Finally I reached the interstate bridge, which had already been sanded down heavily and was not slick at all. Once I passed that I was virtually home free, without any issues at all as I drove all the way up my street safely and right into my basement garage. I have never been so thankful to see my garage door open up. I just kept saying “Thank you God, for getting us home safely.” over and over and over again. Garrett, on the other hand, said “Thank you, God, for letting me get home before the snow melted so I can PLAY in it it!” HA!
That was Tuesday at 4:00.
At 6:00 pm I got a text message from Stacey saying “I’m stuck.” My stomach filled with dread for her, because by this point it was dark, and she was all alone with her kids in the car. I knew she had taken the back road to her house which is way down a winding, sparsley populated road. She followed it up with another text that said “There’s a man helping me now. I may come to your house.” I told her to please come here where it was warm, we had plenty of beds and food. I paced for an hour until I heard back from her when she was coming in my neighborhood. I was so happy to see her headlights! She had not only her two kids, but her neighbor’s 9 year old son who was separated from his parents by the ice. I got the kids fed and settled while Stacey calmed her nerves and we compared notes on how crazy this storm really was. A few minutes later she heard from another set of her neighbors (who, ironically, were also Canadians now living in Alabama). They were not able to make it home either, so we invited them to join us as well. They slid into our driveway around later that night, and we made our introductions and showed them to a bedroom upstairs. I got them fed and warmed up, and we had Round Two of storm stories. Even as native Canadians, they all agreed that they had never seen anything like this before.
I was so thankful that everyone made it to my house safely and that I was able to give them a shelter for the night instead of sleeping in their cars. They kept thanking me and saying what a big deal it was to them that I opened my home to strangers, but that was absolutely the last thing on my mind at that point. I learned after the April 2011 tornadoes that my spiritual gift in a crisis is feeding people and getting them to open up about their experiences. It’s what I do best. I may not be able to chop down a tree or push a car out of a ditch, but I can shovel baked goods down your throat faster than you can say “Help me!”. Besides, it was MORE than my pleasure to do that for them. Here’s the thing that kept running through my mind… I’ve always sat by and watched helplessly from the sidelines while weather related crisis situations occurred, like Hurricane Katrina or Sandy or the 2011 Alabama tornados. Typically during events like those my heart was always screaming to go out and DO something, but I was never able to physically help until long after the fact. But with this event, I was finally able to make a real difference at the moment of impact for people, and that was SO rewarding for me. Honestly, it was such a blessing for me to be able to help these families. I’ve also secretly always wanted to run a Bed and Breakfast, and this gave me a good taste of exactly what that would be like!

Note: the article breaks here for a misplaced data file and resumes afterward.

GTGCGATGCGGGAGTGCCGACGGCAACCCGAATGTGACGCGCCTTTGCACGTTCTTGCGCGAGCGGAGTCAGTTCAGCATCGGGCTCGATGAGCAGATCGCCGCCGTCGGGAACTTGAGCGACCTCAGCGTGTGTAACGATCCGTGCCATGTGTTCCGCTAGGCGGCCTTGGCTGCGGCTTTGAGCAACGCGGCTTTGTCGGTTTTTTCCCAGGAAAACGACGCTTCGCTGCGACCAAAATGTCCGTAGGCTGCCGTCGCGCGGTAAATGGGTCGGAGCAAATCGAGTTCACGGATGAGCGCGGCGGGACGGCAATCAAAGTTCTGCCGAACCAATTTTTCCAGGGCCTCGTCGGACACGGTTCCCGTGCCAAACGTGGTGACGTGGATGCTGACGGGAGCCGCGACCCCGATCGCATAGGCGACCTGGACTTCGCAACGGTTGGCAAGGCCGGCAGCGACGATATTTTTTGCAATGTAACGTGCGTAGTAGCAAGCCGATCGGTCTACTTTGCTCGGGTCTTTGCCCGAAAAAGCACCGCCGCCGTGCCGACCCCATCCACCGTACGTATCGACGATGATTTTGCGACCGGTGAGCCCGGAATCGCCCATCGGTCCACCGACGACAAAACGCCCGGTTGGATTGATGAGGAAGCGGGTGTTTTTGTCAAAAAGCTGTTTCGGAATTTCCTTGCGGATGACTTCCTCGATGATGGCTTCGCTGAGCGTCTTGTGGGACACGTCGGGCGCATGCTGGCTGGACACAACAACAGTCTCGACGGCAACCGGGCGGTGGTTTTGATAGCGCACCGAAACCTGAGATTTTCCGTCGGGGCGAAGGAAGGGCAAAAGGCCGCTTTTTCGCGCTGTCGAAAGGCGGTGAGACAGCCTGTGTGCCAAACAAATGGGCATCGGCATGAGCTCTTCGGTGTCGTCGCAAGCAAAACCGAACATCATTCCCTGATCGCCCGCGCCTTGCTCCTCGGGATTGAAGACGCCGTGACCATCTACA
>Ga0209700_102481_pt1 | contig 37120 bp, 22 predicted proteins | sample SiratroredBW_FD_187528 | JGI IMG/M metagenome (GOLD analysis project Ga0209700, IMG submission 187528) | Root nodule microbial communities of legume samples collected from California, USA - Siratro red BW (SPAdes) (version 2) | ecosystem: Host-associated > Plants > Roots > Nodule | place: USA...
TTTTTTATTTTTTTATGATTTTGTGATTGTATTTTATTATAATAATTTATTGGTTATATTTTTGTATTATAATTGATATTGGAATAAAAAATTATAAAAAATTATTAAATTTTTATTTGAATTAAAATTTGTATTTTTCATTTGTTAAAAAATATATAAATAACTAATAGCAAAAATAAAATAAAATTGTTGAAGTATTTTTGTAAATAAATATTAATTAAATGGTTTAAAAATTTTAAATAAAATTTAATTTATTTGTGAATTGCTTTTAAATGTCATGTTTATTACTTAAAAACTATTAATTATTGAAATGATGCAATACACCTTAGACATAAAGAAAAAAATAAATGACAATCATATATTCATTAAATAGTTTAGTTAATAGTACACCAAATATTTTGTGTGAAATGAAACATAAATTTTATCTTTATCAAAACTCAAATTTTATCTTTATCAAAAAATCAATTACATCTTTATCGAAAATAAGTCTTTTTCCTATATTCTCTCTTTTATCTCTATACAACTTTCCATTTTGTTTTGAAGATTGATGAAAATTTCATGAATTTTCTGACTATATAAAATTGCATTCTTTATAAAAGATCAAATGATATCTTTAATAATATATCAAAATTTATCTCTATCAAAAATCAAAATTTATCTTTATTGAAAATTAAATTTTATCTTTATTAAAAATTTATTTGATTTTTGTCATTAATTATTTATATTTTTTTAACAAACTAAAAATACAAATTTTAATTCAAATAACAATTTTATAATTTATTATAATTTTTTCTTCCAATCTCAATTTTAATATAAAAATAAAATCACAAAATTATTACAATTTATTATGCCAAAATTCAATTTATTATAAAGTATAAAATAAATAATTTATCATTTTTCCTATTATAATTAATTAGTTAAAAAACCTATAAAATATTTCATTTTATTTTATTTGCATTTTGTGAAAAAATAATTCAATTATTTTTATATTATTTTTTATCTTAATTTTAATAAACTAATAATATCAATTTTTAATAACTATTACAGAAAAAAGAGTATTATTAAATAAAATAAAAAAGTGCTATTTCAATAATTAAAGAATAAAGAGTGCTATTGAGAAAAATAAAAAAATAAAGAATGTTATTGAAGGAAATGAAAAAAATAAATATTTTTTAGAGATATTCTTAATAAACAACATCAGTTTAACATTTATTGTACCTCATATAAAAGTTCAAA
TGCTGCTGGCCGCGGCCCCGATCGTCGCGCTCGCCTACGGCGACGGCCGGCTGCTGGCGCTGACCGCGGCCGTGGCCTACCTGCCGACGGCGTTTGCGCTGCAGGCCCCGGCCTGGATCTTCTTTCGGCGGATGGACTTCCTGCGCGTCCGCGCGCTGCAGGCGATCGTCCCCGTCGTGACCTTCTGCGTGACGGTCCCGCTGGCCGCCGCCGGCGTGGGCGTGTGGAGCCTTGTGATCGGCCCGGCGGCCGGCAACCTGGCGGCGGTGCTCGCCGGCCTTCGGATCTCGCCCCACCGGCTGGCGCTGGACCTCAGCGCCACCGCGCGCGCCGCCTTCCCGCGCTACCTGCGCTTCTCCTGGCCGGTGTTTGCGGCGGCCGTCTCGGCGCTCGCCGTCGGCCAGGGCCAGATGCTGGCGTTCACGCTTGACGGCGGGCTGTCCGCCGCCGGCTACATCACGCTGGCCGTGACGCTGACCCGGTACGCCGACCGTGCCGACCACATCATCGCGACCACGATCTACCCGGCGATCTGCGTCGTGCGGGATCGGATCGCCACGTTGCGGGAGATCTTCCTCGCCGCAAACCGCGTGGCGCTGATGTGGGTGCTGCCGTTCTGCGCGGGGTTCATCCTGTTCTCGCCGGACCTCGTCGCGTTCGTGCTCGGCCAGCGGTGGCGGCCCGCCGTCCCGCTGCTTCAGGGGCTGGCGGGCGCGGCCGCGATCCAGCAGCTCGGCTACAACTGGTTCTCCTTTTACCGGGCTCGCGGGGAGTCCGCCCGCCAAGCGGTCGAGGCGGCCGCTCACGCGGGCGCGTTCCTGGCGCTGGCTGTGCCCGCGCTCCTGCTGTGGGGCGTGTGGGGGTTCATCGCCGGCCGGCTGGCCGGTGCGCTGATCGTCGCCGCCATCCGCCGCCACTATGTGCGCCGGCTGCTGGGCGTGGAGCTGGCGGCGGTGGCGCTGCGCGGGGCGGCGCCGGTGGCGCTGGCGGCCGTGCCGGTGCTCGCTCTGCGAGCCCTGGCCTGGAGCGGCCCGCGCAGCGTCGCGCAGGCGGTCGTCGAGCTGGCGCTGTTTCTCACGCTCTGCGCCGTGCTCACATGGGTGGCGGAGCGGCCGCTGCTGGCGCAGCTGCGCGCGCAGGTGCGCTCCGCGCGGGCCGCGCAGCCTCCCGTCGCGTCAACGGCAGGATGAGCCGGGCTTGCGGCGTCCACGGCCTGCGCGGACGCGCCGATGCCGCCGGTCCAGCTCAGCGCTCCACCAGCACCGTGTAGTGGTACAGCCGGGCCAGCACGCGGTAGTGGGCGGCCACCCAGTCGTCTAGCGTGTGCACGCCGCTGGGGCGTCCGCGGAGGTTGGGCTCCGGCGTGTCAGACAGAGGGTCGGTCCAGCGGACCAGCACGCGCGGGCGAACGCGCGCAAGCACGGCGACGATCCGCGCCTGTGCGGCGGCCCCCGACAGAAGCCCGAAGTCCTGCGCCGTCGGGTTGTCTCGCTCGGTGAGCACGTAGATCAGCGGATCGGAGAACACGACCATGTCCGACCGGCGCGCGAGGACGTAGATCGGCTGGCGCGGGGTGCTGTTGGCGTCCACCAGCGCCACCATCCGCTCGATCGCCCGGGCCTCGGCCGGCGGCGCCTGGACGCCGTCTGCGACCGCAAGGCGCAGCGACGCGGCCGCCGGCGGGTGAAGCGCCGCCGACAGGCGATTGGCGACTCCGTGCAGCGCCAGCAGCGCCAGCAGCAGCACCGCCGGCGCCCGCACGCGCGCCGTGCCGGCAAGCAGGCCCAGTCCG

The kids all had a blast having a huge spend the night party, the we ate a big breakfast and they played in the snow.
They made snow angels, and of course the Canadian kids made amazing ones while my poor kid barely knew what to do.
I made homemade hot chocolate and they watched movies all snuggled up in the living room together.
At one point we had to play Camp Counselors and keep them entertained in the craft room with beads and markers.
The natives grew restless, but we made it! Finally the weather warmed up enough for everyone to make it home safely, and our big ice-covered adventure came to an abrupt end.
It was quite an adventure while it lasted, though! It was crazy, and scary, and fun and heartwarming all rolled into one, but it was also the most memorable experience we’ve had in this house, ever.
Here is what I’ve learned over the past week. Every single person who experienced this ice storm has a story to tell. It’s cathartic to tell your story and relive the events that you experienced. One of my coworkers got rear ended by a policeman on her way to pick up her daughter from daycare. Her husband’s alternator went out on the frozen side of I-65, so he hiked to a gas station and spend the night there. Another coworker parked her car on the side of the interstate and walked miles to get to a Realty office where her sister had some friends holed up for the night. Everyone has a story, and they are all very real and very scary. But, along with the tragic stories there are also stories of generosity and kindness that you might never hear about. Stories like the Home Depot workers salting the roads by hand, or the nameless man who helped pulled my friend’s car filled with children from the ditch on a deserted road in the darkness. How about all of the teachers who slept over night and entertained nearly 12,000 Alabama school children who were stranded at school, or the bus drivers who maneuvered busloads of kids through the ice and snow for hours to deliver them safely at home. Or the humble neurosurgeon who walked for MILES to get to the hospital and perform a life-saving brain surgery?
THOSE are the stories that need to be remembered, not just the fact that a meteorologist got a weather forecast wrong.